Corina Beimers—Staff Writer
As I prepared to walk out the front door of my house on the first day of kindergarten, my dad knelt down, looked into my eyes, and said, “Love, include, encourage.”
As I grew up, he continued to repeat those words as my sisters and I left for school. I know I didn’t understand the weight of those three words when I was five years old. I don’t think I understood them as I graduated high school.
I’m a senior at Dordt. In a little over a month, I’m going to dress up in a cap and gown and walk across the stage of the B.J. Haan Auditorium, receive my degree, and shake the hand of President Hoekstra. I’m going to be congratulated by friends and family. I will be an alumnus rather than a student and this four-year chapter of my life will end.
And now, I think I finally know the importance of the three words my dad repeated each morning.
After COVID-19 decided to turn my life upside down—as it did to a lot of people—I transferred to Dordt University for my junior year in the fall of 2020. The decision brought nerves of the unknown, but it also brought the same excitement I experienced at the beginning of my freshman year.
However, as I moved in and started classes, I felt the full force of the struggles that transferring brings, and any excitement that once existed was quickly forgotten.
It’s no secret that transferring comes packaged with hardships regardless of where one is coming from or where they are going, but it’s a whole other experience when they are entering the Dordt community. I have discovered I am not alone.
Dakota Klein is a senior from Hillsboro, Kansas. After his freshman year at Tabor College, he transferred to Dordt. Similar to my own story, Klein remembered feeling the hopeful potential of a new school despite knowing he made good friendships at Tabor that, to this day, run deep.
“I have not experienced friendship in the way I thought I would, in the way I wanted,” Klein said. “I have great friends now, but it took me about three years to get them, and it was a really rough transition.”
The feeling of isolation remains a struggle for transfers. While most students have formed friendships since their freshman year, if not earlier, transfer students most often arrive alone.
Ellie Voss, a senior who transferred this fall from California Baptist University, describes her experience as unexpectedly frustrating.
“I was told that it was this great, tight knit community, and then I got here, and it was exactly that, but in the worst way possible,” Voss said. “It was tight knit, but it was impossible to break in. And it feels like every other transfer that I’ve met feels this way.”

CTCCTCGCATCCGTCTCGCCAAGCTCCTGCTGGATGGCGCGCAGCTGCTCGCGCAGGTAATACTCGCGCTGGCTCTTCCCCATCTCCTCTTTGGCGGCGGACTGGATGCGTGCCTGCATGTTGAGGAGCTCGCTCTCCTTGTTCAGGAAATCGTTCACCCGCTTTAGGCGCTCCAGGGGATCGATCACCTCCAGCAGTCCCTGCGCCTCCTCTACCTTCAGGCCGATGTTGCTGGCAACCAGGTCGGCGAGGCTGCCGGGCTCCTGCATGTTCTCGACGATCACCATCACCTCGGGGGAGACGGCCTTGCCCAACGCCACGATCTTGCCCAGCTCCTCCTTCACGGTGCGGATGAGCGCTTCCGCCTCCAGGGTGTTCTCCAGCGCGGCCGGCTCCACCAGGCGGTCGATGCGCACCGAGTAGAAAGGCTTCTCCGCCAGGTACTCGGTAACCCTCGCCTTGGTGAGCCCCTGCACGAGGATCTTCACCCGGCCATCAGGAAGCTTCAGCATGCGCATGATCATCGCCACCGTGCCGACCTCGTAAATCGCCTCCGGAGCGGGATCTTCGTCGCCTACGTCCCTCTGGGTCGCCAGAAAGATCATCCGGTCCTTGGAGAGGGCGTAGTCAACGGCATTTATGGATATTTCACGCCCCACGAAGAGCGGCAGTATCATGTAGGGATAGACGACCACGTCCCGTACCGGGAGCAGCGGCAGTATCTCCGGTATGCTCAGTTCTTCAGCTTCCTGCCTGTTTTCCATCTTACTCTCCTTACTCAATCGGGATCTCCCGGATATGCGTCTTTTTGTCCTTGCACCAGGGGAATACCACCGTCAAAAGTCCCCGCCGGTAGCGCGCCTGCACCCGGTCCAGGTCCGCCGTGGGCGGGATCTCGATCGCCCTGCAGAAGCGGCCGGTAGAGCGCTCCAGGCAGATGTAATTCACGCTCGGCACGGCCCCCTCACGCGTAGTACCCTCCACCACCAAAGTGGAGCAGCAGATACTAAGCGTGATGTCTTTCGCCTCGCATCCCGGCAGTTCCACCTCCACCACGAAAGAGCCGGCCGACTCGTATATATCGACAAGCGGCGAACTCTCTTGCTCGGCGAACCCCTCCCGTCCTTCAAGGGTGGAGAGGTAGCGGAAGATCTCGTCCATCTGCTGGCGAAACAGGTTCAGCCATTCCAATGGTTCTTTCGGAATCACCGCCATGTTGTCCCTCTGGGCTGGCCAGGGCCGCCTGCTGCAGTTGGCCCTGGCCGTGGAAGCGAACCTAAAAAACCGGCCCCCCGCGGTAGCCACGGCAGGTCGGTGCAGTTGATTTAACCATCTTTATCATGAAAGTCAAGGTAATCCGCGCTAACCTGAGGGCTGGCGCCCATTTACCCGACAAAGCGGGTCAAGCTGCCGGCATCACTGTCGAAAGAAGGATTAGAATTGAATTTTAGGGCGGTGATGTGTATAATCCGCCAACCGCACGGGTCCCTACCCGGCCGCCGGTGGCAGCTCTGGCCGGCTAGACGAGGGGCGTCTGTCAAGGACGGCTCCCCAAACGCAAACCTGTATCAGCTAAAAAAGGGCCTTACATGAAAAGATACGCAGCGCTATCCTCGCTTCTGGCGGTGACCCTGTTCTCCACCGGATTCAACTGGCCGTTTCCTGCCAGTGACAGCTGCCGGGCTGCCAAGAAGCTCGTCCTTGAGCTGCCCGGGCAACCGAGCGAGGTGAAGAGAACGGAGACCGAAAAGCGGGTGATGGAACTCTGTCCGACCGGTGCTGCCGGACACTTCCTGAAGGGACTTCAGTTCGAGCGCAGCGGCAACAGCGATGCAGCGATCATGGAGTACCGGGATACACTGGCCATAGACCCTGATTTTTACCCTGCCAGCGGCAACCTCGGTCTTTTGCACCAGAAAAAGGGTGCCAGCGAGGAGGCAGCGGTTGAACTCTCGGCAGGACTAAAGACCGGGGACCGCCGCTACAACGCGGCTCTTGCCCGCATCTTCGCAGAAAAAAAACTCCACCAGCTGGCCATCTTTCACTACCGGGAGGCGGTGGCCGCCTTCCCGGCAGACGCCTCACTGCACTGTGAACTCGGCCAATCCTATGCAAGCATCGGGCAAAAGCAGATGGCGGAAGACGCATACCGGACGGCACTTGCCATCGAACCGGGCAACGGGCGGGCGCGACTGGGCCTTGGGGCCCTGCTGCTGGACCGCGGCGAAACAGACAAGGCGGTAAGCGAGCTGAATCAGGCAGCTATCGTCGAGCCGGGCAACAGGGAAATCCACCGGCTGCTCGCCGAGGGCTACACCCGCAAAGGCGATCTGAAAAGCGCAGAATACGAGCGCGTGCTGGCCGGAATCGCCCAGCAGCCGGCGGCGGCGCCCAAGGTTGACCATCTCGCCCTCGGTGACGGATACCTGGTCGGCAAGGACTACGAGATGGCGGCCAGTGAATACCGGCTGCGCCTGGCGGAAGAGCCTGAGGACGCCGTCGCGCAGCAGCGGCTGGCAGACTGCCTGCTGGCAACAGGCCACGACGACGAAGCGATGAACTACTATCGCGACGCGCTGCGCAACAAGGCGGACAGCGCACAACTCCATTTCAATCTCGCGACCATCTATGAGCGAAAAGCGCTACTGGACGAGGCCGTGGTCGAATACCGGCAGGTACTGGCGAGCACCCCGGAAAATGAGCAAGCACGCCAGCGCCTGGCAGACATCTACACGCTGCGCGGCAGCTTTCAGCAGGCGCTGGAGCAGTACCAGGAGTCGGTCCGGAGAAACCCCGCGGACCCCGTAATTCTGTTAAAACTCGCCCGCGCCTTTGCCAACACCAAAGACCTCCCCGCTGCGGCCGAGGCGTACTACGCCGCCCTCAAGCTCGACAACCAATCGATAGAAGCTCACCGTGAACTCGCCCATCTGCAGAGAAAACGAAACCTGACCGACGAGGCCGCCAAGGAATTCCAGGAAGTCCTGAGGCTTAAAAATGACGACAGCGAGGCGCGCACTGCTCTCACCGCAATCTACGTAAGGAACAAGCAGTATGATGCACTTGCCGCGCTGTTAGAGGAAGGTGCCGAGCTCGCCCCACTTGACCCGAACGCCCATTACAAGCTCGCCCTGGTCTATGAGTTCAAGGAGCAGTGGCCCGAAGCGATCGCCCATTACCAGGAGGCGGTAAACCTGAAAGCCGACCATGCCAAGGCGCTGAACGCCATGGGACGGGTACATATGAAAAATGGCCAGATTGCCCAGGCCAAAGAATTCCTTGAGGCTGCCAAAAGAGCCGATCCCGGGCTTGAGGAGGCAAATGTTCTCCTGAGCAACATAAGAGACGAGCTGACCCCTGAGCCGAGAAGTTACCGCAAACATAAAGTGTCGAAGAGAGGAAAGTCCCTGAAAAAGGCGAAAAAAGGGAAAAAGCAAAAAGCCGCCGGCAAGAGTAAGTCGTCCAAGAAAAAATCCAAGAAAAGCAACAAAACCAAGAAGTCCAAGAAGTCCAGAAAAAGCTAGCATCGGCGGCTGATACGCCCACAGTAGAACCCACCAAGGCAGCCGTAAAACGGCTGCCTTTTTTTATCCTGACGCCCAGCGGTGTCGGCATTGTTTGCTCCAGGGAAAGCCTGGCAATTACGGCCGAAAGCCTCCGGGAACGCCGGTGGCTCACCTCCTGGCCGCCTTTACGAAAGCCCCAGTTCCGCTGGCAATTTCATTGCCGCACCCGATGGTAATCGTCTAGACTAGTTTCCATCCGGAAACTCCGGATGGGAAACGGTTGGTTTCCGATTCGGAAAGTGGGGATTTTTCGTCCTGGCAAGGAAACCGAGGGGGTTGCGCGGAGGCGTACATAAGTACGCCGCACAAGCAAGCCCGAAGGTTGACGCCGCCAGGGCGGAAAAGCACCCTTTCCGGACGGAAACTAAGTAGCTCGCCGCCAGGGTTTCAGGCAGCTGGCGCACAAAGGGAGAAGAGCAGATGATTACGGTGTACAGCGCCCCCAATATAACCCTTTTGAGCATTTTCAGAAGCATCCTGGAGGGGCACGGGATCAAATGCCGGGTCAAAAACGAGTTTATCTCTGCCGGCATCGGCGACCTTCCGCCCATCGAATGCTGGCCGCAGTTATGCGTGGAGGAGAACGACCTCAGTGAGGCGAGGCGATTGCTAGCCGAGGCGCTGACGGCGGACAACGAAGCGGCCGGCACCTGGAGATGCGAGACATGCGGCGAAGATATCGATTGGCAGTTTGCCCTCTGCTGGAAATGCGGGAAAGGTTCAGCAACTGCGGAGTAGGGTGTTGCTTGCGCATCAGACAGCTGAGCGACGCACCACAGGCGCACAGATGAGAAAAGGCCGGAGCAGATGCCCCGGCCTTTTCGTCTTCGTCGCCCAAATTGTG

While plenty of people consider Dordt to be a kind, welcoming place, others experience exclusivity within the student body. I have spent a whole day of classes talking to nobody. I have been lost in conversations about topics that were supposedly common Dordt knowledge.
For those who don’t have a connection to the community or the Christian Reformed Churches, it can feel as though they don’t belong.
“I felt this weird sense of culture shock and loneliness,” Klein said. “My mental health started to struggle, and I started not getting sleep at all.”
So, why is it so hard? Dordt prides itself on how it welcomes incoming freshmen, and so they should. Between the Week of Welcome, CORE-100, and other events put in place for freshmen, immersing oneself in Dordt as a freshman is easier.
Meanwhile, I didn’t know how Defender Dollars worked for the entirety of my first semester. I left a half hour early for each of my classes on my first day because I didn’t know where they were located. I ate in my room alone every day because I didn’t know how the Grille worked. Nobody had shown me.
There’s a lack of a system in place for the struggles that transfer students inevitably go through. We are a small minority on at Dordt, but support and investment that extends beyond an orientation or information packet is needed. We shouldn’t assume students are known.
Sometimes, transfers will be confused about where their classes are. Sometimes, they won’t attend events to make friends because they won’t have friends to begin with. And sometimes, nobody will check in on them.
As I leave Dordt, I have lots of things I am thankful for. Though it took time, I have friends who mean the world to me, and I know my experiences—both good and bad—led to growth. There are beautiful things about this place I have learned to appreciate.
However, I want you to hear the voices of transfer students. They may be going through a traumatic event or may be mourning a college or a friend they left. I don’t use these words lightly. I use them because I want you to recognize that change is needed on this campus.
Love, include, encourage.